In The Studio

In The Studio: Why is technical work always left till the “last minute”? – Part One

The short answer: because the majority of students just, plain and simple, don’t like it.

The long answer: it is difficult to be objective in this area of pedagogy, mainly because I love technical work. I love studies – I love Hanon – I love scales and arpeggios. Every time I convey this to a student, I get “you’re crazy” or “wow, what is wrong with you?” which, normally, then encourages  bouts of laughter before moving on to something else. There is something immensely satisfying about seeing your hands glide up a piano or swiftly taking an arpeggio at break-neck speed without fault. The majority of my students, however, just don’t see it this way (with the exception of one or two), and even when I present a masterclass, a top question that is always asked is “how can I get them to practice technical work?”

It really does come down to HOW you teach it and not WHY you teach it. We all know that the concept of technical work consists of the building blocks for successful pianism. So, why then, are there so many famous pianists (past and present) who lay claim to NEVER utilising a scale or an arpeggio in their practice? Why are there so many pianists who believe that it is the repertoire itself which provides all the technical work they need? It is because they have found ways of making technique work for THEM and not the other way around. Many of them DID start with scales and arpeggios when they were younger and later evolved into pianists who started deciphering, unraveling, and using the technical challenges in their repertoire to their advantage.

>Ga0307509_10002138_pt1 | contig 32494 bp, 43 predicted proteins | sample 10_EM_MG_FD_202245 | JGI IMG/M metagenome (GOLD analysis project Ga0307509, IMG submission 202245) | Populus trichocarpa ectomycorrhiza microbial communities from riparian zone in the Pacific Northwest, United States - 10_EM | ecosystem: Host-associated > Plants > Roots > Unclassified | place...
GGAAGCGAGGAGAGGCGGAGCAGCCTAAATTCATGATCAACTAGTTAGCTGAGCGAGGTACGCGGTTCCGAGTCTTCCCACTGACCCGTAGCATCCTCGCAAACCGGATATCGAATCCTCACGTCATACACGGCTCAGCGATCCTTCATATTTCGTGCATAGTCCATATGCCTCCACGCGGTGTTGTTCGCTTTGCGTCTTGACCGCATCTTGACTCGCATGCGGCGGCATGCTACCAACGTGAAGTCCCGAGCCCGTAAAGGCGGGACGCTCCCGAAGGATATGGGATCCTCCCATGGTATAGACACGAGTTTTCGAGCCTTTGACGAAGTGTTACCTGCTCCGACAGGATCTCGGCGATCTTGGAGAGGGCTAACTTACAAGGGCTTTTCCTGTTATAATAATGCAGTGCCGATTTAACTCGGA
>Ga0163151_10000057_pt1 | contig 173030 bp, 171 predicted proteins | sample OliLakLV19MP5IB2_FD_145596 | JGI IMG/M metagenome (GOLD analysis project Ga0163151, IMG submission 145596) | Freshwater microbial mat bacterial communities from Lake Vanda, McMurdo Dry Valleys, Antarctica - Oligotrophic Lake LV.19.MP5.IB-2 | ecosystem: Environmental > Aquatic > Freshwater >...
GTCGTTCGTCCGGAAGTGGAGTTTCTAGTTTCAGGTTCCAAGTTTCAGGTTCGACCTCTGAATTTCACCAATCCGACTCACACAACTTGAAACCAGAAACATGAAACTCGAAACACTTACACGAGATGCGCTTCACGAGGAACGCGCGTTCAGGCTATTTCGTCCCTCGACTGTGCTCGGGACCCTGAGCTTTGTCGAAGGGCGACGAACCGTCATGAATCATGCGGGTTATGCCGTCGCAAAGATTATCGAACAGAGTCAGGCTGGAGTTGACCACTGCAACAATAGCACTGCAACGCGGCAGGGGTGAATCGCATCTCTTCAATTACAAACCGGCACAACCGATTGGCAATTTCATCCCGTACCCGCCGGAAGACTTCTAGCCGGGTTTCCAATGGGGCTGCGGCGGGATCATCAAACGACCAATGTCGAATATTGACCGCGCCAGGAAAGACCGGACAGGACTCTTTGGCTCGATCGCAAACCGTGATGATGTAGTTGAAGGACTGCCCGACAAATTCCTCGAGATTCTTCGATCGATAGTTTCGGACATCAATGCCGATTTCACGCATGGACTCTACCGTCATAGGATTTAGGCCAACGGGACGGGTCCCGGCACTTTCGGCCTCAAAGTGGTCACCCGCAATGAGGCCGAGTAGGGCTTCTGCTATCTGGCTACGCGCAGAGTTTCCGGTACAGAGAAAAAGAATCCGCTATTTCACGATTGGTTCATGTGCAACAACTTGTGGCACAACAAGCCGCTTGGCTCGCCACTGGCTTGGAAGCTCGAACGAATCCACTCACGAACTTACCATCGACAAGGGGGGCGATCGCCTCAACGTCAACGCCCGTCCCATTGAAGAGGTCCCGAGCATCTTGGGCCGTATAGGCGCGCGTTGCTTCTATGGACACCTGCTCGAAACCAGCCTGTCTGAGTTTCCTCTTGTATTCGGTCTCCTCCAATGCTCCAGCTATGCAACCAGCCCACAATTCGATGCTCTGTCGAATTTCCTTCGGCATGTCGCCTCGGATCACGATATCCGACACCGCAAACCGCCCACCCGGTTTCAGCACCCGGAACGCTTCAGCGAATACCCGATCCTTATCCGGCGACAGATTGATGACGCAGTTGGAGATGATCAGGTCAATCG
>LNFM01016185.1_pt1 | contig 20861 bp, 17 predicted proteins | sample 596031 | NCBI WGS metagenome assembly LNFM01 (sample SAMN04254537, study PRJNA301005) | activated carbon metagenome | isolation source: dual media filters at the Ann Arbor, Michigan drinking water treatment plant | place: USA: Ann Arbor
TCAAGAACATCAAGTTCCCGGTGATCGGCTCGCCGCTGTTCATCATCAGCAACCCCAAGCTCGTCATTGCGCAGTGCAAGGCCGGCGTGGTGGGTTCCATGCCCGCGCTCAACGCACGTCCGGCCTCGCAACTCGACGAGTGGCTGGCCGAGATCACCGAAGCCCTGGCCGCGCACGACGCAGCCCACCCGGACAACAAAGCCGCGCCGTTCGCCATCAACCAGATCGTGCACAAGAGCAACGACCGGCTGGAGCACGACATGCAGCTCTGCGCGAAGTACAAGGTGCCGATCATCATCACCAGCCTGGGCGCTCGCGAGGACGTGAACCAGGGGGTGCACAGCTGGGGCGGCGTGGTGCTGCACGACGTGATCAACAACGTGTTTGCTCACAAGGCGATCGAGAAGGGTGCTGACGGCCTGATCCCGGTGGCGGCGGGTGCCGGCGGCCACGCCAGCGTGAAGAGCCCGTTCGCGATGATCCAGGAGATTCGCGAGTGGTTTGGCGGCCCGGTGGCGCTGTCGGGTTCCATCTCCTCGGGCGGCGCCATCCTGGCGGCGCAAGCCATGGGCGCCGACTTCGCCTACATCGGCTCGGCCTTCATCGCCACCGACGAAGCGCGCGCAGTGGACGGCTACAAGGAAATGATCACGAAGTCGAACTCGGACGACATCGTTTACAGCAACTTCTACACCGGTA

While I appreciate this, I am not an exponent of using JUST repertoire to teach technique (even though I can see the advantages), instead, I believe in a combination of all things from collections of exercises, scales, and repertoire. My aim as a teacher is to always try my best to provide pathways to solutions regarding current physiological hurdles (tension, posture, injury) and technical inadequacy. In discovering various methods of teaching technique (of which there are thousands), there are some core fundamentals I like to teach my students aside from the usual “scales and arpeggio manual” – first and foremost, I like them to become investigators. To me, this is the most important skill I can give to any of my students. Without it, technique is a pointless and, dare I say it, obsolete journey.

The concept of the ‘mistake’, why it happens, and when student needs to become investigator:

“When a car crash happens, the impact is NOT the mistake. The mistake happens before hand. When someone is illegally talking on their mobile phone while driving, someone has run a red light, or a driver misses a “Give Way” sign, THAT is what we need to be looking at. Anything that happens afterwards is the RESULT of the mistake.”